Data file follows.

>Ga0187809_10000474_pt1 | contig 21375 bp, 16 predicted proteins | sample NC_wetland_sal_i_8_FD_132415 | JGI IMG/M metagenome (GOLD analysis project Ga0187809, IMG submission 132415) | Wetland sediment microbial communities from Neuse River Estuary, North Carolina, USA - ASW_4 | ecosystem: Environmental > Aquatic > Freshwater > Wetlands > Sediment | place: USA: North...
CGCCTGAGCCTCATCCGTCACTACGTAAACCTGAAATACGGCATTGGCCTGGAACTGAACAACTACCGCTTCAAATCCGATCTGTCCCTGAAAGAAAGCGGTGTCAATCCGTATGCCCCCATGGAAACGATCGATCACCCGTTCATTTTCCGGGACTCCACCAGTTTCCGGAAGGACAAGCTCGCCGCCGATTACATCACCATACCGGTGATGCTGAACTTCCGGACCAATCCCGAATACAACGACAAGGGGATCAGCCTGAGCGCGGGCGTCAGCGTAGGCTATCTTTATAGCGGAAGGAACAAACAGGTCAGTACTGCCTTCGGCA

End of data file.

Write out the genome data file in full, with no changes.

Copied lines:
>Ga0187809_10000474_pt1 | contig 21375 bp, 16 predicted proteins | sample NC_wetland_sal_i_8_FD_132415 | JGI IMG/M metagenome (GOLD analysis project Ga0187809, IMG submission 132415) | Wetland sediment microbial communities from Neuse River Estuary, North Carolina, USA - ASW_4 | ecosystem: Environmental > Aquatic > Freshwater > Wetlands > Sediment | place: USA: North...
CGCCTGAGCCTCATCCGTCACTACGTAAACCTGAAATACGGCATTGGCCTGGAACTGAACAACTACCGCTTCAAATCCGATCTGTCCCTGAAAGAAAGCGGTGTCAATCCGTATGCCCCCATGGAAACGATCGATCACCCGTTCATTTTCCGGGACTCCACCAGTTTCCGGAAGGACAAGCTCGCCGCCGATTACATCACCATACCGGTGATGCTGAACTTCCGGACCAATCCCGAATACAACGACAAGGGGATCAGCCTGAGCGCGGGCGTCAGCGTAGGCTATCTTTATAGCGGAAGGAACAAACAGGTCAGTACTGCCTTCGGCA